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Detailed aspects of the SEDs will be discussed in the following section. Here we want to note that the infrared excess of these stars is a large fraction of the stellar luminosity, varying between 35 and 44%. This is much more than the maximum fraction (25%) expected from a flat reprocessing disk extending from the stellar surface to infinity. It is possible in principle that additional excess luminosity is produced by viscous heating of an accreting disk. However, the "missing" luminosity ($\sim$20% $L_\star$) requires a very high accretion rate ($\sim$10-6 $M_\odot $ yr-1), much higher than current estimates in HAeBe stars (Ghandour et al. 1994; Tambovtseva et al. 2001). Accretion, as shown by Hartmann et al. (1993), cannot contribute significantly to the observed SEDs of HAe stars.

Another interesting aspect of the SEDs is the strong 10 $\mu $m silicate feature in emission shown by all four stars. The luminosity in the feature is between 2 and 4% of the stellar luminosity and the ratio $F_{\rm peak}/F_{7.7\,\mu {\rm m}}$ varies betwen 2.5 and 4.7. Both quantities are somewhat higher than observed in a sample of 9 T Tauri stars (TTS) in Chameleon by Natta et al. (2000b), who found that in 8/9 stars $F_{\rm peak}/F_{7.7\,\mu {\rm m}}$ ranges from 0.2 to 3.7 and $L_{\rm sil}$/$L_\star$ from 0.2 to 2%.

Figure 2 shows in detail the shape of the 10 $\mu $m silicate feature for the four stars, to which we have added GlassIa, a K4 star in Chamaleon with an unusually strong IR excess, discussed in Natta et al. (2000b). We overlay for comparison the spectrum of AB Aur to that of the other stars (thin lines). For UX Ori, Fig. 2 shows the three spectra, the 1997 ISOPHOT one and the two HIFOGS spectra of 1996 and 1997. The HIFOGS fluxes are about 25% lower than the PHOT-S values, with a peak ratio $F_{\rm peak}/F_{7.7\,\mu {\rm m}}$$\;\sim\;$4.0 and $L_{\rm sil}$/$L_\star$$\;\sim\;$0.03. The normalized profiles are very similar at short wavelength, but differ at long wavelength, especially around 11 $\mu $m, where the HIFOGS data indicate a narrower profile. The difference could be due to different beams (18 $^{\prime\prime}$ for PHOT-S and 3 $^{\prime\prime}$ for HIFOGS), or to time variabilty. At present, however, given the uncertainty on the absolute calibration, it is difficult to decide if the difference is significant or not.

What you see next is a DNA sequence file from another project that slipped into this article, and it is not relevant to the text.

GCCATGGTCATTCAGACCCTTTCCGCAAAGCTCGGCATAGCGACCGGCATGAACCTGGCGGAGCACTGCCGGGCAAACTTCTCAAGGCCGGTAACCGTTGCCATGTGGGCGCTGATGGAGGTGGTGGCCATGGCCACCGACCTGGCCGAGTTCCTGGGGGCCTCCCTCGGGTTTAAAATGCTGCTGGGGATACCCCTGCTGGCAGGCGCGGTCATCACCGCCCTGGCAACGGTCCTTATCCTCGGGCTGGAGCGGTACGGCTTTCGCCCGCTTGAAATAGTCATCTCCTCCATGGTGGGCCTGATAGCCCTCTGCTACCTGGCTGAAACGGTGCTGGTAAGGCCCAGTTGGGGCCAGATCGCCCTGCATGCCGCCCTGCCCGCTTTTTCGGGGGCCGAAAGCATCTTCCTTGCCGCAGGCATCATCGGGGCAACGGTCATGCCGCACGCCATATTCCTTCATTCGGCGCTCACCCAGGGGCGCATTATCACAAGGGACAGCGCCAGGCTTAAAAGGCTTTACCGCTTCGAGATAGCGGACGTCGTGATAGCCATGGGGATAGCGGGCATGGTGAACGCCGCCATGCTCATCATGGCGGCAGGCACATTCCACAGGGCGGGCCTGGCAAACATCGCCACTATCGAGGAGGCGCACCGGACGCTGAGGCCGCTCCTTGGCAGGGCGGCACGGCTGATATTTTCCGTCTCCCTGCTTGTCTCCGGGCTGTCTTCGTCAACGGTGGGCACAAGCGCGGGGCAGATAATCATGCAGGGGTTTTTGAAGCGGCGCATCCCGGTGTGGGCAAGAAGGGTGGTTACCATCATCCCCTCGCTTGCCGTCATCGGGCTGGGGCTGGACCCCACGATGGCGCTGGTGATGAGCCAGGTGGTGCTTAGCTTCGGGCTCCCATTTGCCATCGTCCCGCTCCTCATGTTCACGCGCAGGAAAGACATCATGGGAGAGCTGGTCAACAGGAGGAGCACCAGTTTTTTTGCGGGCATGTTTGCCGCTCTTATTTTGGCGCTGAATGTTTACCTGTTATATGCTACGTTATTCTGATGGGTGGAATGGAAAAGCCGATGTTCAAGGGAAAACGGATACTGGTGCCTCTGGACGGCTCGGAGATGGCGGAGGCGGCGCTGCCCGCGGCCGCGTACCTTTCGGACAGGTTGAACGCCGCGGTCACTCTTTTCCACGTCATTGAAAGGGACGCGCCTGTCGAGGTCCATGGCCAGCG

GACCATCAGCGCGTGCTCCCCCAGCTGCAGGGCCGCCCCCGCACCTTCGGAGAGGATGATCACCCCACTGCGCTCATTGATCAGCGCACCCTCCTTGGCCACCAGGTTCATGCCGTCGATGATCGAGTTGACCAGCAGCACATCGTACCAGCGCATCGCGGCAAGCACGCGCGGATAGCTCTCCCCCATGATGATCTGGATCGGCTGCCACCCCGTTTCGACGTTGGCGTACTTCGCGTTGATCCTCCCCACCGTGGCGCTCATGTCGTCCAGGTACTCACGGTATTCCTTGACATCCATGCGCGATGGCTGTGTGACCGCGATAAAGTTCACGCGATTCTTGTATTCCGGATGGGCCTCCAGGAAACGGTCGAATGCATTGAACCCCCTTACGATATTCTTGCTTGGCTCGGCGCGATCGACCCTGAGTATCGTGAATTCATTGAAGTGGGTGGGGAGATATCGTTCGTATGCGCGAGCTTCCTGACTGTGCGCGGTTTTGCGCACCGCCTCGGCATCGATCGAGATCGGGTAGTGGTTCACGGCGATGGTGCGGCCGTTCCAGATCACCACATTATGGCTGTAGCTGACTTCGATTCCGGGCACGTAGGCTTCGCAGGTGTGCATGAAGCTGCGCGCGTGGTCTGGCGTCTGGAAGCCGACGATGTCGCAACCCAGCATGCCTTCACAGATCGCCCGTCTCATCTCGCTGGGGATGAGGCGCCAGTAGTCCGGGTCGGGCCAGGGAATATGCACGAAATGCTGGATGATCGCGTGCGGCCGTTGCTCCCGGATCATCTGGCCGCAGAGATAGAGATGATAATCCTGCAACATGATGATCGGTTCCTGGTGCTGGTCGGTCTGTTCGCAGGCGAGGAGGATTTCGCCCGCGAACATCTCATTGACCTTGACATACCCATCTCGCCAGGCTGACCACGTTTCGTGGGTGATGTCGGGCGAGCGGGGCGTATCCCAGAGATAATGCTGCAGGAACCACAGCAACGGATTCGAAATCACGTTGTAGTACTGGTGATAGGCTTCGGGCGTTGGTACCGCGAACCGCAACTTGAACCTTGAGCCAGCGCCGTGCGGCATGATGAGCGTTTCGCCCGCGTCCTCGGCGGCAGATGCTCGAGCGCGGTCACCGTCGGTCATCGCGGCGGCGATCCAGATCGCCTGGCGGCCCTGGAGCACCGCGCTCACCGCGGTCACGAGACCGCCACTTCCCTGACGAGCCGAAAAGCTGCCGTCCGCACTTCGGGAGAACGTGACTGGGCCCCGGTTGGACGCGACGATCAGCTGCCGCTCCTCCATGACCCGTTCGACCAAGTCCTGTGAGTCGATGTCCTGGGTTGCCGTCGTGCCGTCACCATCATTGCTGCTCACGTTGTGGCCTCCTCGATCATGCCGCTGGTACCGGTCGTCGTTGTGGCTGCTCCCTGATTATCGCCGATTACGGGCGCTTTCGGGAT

The shape of the feature shows small variations from star to star, with AB Aur being somewhat narrower on the short wavelength side. The GlassIa silicate feature was fit by Natta et al. (2000b) with mixtures of amorphous pyroxene and olivine with radius 0.1-1 $\mu $m. In all of the stars, there is a hint of excess emission around 8.5 $\mu $m of uncertain identification. There is no convincing evidence of the 11.3 $\mu $m component due to cristalline silicates, seen in some isolated HAe stars (Bouwman et al. 2001). AB Aur shows PAH features at 6.2, 7.6 and 12.3 $\mu $m (Bouwman et al. 2000). No features of comparable intensity are seen in the other stars, although we cannot rule out the presence of low-intensity features at other PAH wavelengths (see, for example, the 6.9 $\mu $m bump in the spectrum of WW Vul, or the small, but significant variation of the shape of the silicate feature at 8.6 and 11.2 $\mu $m between the two HIFOGS spectra of UX Ori).

  \begin{figure}
\par\includegraphics[width=7cm,clip]{f2.eps}\end{figure} Figure 2: Profile of the 10 $\mu $m silicate feature for the four stars in this paper and Glass Ia. For each star we have subtracted a linear continuum between 7.7 and 13 $\mu $m and normalized to the peak intensity (Jy). For each star, the dots are the observed points: SWS data for AB Aur (Bouwman et al. 2000), PHOT-S for WW Vul (this paper) and Glass Ia (Natta et al. 2000b), HIFOGS for CQ Tau (this paper). For UX Ori we show PHOT-S data (Natta et al. 1999; squares) and the two spectra taken with HIFOGS in 1996 (circles) and 1997 (triangles) (this paper). The thin line shows the AB Aur profile, that we repeat on each panel to facilitate the comparison
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Table 3: Infrared excess


(1)

(2) (3) (4) (5) (6) (7) (8)
Star $L_{\rm IR}$ $L_{\rm IR}/L_\star$ $L_{\rm NIR}$ $L_{\rm NIR}/L_\star$ $L_{\rm sil}$ $L_{\rm sil}/L_\star$ $F_{\rm peak}/F_{7.7\mu {\rm m}}$
  ($L_\odot$)   ($L_\odot$)   ($L_\odot$)    
AB Aur 21.3 0.44 11.1 0.23 1.0 0.02 2.5
CQ Tau 1.8 0.36 0.6 0.12 0.16 0.03 4.1
UX Ori 14.6 0.35 7.8 0.18 1.6 0.04 4.7